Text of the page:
There's No Biblical Reason to Deny Gay Couple Wedding Cake

WEST HOLLYWOOD, CA - JUNE 10:  Same-sex wedding cake topper figurines are seen at Cake and Art cake decorators June 10, 2008
WEST HOLLYWOOD, CA - JUNE 10: Same-sex wedding cake topper figurines are seen at Cake and Art cake decorators June 10, 2008 in West Hollywood, California. Business is increasing sharply for local wedding services in the days leading up to the start of legal marriages for gay and lesbian couples June 17. Same-sex weddings could grow the California wedding industry by $684 million and, over the next three years, add $64 million to the state's budget, a study by the Williams Institute at UCLA's law school reports. The California Supreme Court refused to stay its decision legalizing same-sex marriage despite calls by conservative and religious opponents for the court to stop same-sex couples from marrying before an initiative to amend the state constitution to ban gay marriage goes to ballot in November. (Photo by David McNew/Getty Images)

Cake is a divisive food. It separates people easier than most savory or sweet dishes. Chocolate or vanilla. Cream cheese or butter-cream. Gay or straight.

That last category is one that applies for Oregon based bakery owner Aaron Klein, who recently refused to bake a wedding cake for a lesbian couple, because of his religious principles. Aaron is unwilling to serve this couple, that he thinks is living a "sinful lifestyle," because that would violate his conscious. When the couple complained to the state and the media, he stood by his decision, saying that he's within his constitutional rights.

That's to be decided by the courts. But as a fellow Christian, I have some advice for Aaron, that I think he needs to hear.

Nowhere in the Bible that he and I both hold true does Jesus say that it is wrong to serve sinners. Quite the opposite. He encouraged us to serve everyone -- anyway we could. Jesus didn't just say this, He lived it. The people He loved, and spent the most time with, were the very types of people who today would likely not be welcome in Aaron's shop. Those were the people he loved, and wanted on his side. The people that religious leaders would never be seen with. The types of people who were looked down on, judged, and, like in this case, refused service by Christians.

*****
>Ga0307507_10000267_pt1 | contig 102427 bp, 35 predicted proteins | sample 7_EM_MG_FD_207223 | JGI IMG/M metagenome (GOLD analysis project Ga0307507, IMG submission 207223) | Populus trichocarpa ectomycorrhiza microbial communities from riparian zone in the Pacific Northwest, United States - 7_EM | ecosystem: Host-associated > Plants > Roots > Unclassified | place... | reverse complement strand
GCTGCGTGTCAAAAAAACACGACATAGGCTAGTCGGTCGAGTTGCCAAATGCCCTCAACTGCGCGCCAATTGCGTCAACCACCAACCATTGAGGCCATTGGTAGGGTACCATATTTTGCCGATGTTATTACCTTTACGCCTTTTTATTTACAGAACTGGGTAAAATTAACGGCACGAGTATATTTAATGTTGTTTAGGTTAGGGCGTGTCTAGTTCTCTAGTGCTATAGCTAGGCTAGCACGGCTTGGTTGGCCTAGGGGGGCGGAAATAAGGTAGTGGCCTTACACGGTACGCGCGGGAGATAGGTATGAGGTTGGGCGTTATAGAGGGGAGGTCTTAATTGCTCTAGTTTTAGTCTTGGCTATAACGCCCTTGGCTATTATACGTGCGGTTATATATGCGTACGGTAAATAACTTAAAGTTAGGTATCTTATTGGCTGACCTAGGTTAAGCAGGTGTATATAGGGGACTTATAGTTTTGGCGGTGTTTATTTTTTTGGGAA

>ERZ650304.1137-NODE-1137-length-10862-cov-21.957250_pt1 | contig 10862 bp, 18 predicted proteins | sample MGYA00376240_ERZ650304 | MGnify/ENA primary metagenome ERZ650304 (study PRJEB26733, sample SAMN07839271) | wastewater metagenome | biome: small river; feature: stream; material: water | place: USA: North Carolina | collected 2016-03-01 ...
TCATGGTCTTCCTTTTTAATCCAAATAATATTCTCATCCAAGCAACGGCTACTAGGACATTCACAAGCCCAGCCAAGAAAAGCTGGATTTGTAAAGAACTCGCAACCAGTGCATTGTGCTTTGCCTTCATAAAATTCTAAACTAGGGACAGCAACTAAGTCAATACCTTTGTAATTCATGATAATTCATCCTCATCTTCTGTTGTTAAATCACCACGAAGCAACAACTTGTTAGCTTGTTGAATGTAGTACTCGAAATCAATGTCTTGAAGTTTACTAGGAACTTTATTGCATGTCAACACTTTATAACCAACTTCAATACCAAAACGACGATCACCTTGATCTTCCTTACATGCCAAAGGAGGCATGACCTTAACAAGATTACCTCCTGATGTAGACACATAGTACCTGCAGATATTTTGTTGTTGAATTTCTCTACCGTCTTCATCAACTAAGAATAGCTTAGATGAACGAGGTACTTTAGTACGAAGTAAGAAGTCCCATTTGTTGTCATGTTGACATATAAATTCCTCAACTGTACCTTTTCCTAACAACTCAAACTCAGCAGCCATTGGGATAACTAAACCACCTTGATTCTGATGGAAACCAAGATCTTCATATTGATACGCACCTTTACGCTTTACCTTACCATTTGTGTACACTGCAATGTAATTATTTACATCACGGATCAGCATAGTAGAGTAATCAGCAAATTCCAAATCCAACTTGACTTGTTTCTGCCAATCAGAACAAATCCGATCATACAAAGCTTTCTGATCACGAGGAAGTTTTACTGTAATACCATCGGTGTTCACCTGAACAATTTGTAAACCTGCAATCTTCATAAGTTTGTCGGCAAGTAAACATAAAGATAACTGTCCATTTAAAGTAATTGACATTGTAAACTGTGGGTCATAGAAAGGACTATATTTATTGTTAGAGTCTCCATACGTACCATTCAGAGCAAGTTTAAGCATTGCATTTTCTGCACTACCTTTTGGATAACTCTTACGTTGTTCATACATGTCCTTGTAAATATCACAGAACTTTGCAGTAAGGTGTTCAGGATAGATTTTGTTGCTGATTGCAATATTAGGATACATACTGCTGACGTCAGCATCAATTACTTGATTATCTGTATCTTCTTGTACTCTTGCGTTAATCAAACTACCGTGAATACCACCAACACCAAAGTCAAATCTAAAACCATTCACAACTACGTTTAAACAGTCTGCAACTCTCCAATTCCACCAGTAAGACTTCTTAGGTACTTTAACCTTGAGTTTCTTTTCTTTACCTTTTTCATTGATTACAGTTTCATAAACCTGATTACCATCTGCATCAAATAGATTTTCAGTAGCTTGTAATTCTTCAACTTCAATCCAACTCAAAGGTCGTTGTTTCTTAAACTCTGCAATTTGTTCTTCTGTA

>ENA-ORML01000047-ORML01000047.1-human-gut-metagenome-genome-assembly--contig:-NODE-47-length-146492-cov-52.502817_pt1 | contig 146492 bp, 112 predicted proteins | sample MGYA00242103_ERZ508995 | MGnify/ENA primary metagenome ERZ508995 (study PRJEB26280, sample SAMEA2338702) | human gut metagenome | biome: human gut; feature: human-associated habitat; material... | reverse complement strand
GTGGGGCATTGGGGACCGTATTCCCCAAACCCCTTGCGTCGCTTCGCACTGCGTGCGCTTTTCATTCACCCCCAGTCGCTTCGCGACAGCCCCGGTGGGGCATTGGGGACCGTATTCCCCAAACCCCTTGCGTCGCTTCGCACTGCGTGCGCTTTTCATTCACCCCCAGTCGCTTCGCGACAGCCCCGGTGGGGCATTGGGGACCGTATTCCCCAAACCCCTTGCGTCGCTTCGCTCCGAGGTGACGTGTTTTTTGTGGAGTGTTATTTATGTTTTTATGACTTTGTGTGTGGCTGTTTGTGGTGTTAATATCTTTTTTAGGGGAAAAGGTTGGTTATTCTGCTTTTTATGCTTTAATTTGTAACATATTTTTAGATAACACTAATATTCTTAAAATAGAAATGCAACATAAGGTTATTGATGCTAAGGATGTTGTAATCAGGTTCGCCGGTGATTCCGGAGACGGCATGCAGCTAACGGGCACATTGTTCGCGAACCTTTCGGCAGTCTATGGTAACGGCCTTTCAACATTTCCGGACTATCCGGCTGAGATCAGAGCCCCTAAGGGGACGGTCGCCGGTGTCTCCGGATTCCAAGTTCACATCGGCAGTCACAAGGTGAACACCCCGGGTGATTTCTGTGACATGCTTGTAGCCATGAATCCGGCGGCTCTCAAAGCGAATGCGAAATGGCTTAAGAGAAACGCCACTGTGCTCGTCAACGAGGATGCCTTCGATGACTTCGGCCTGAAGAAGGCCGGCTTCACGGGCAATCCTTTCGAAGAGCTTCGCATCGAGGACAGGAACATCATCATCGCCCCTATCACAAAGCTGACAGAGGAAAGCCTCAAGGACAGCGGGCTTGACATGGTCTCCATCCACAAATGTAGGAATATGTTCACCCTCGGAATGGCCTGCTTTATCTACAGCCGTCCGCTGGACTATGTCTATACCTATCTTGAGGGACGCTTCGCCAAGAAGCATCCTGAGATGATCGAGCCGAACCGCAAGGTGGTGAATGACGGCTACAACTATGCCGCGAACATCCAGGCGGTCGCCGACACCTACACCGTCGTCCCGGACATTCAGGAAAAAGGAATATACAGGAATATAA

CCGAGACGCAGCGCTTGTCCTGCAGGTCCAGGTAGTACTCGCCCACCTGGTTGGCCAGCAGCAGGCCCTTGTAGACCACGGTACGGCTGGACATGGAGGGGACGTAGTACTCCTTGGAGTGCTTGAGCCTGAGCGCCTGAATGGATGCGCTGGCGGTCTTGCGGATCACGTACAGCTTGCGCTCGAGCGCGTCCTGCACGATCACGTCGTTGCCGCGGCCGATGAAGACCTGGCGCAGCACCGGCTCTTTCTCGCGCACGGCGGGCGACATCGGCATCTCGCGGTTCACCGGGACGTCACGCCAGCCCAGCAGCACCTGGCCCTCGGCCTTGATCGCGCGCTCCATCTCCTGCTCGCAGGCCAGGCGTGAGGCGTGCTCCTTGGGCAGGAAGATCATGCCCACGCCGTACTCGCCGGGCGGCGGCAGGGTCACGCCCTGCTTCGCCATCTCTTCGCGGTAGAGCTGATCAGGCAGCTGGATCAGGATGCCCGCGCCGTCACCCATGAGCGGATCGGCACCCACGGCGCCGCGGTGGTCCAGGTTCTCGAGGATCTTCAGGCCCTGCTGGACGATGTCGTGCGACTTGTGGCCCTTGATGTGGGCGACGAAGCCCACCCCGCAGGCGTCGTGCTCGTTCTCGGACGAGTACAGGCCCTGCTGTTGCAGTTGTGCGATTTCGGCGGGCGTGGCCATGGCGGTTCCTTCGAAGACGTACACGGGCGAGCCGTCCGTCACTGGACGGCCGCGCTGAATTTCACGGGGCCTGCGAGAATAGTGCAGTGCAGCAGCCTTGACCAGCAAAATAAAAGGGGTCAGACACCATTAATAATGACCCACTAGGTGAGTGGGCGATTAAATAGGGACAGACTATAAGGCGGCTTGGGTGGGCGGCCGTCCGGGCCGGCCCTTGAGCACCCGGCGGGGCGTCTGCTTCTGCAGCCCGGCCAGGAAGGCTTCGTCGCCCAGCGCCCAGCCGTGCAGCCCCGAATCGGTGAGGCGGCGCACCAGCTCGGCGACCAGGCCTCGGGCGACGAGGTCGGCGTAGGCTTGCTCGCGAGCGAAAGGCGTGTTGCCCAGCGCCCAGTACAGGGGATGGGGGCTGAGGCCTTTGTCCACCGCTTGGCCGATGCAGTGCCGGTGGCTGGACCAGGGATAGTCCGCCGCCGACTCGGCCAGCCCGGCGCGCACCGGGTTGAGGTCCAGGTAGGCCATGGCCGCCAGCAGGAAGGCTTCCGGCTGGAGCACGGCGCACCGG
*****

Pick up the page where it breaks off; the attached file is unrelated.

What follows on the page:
That's why I can't imagine a scenario where Jesus would encourage any of his disciples to withhold their business (fish) to any hungry person. Regardless of their "lifestyle." Maybe that's because Jesus was more concerned with people, than lifestyles.

What I wish Aaron realized, was that if he's ever sold a cake to anyone, he's sold a cake to a person living in sin. According to the Bible, every single person is a sinner, in need of the loving grace of Christ. Every person. That pastor looking for cupcakes for the boy scout troop? Sinner. The middle class, straight Christian couple looking for a wedding cake? Sinners. Lesbians shopping for the same? Sinners of equal weight as the rest.

The issue is that some business owners, like Mr. Klein, make an unholy distinction: one of the "sin" of homosexuality over all else. Which is wrong. Indefensible. And without scriptural backing.

They do this with intentions that they think are pure. In their minds, baking a wedding cake for a lesbian couple is tantamount to waving a rainbow flag at gay pride. It's a condoning of something they do not agree with, believe is wrong, and think is sin. I understand that, I do. But this is not theologically accurate. Business transactions are not yokings. You're under no biblical obligation to only accept money from people who think and believe exactly as you do. Even Mr. Klein would probably agree to that.

But that isn't the issue here. The issue here is homophobia. The fear of homosexuality and homosexuals. The singling out and mistreatment of millions of people, based on some people's interpretation of seven verses of the Bible. Seven out of thousands others that encourage us to love our neighbors, treat others with kindness and grace, and withhold judgement.

Unless Mr. Klein requires each and every customer to fill out a detailed questionnaire on their sexual and spiritual lives, prior to selling them a wedding cake, then he is guilty of homophobia. He's guilty of acting in a way that does nothing but push people away from Christianity and Christ, by furthering the misconception that all Christians are judgemental, hateful and cruel. Especially toward the gay community.

As a Christian who supports gay marriage, I wish this couple the best on their wedding day. I hope that their cake, possibly made by Duff Goldman, owner of Charm City Cakes, is delicious, gorgeous and brings only happy thoughts to mind. And I hope they'll realize that I'm not the only Christian wishing them a lifetime of happiness.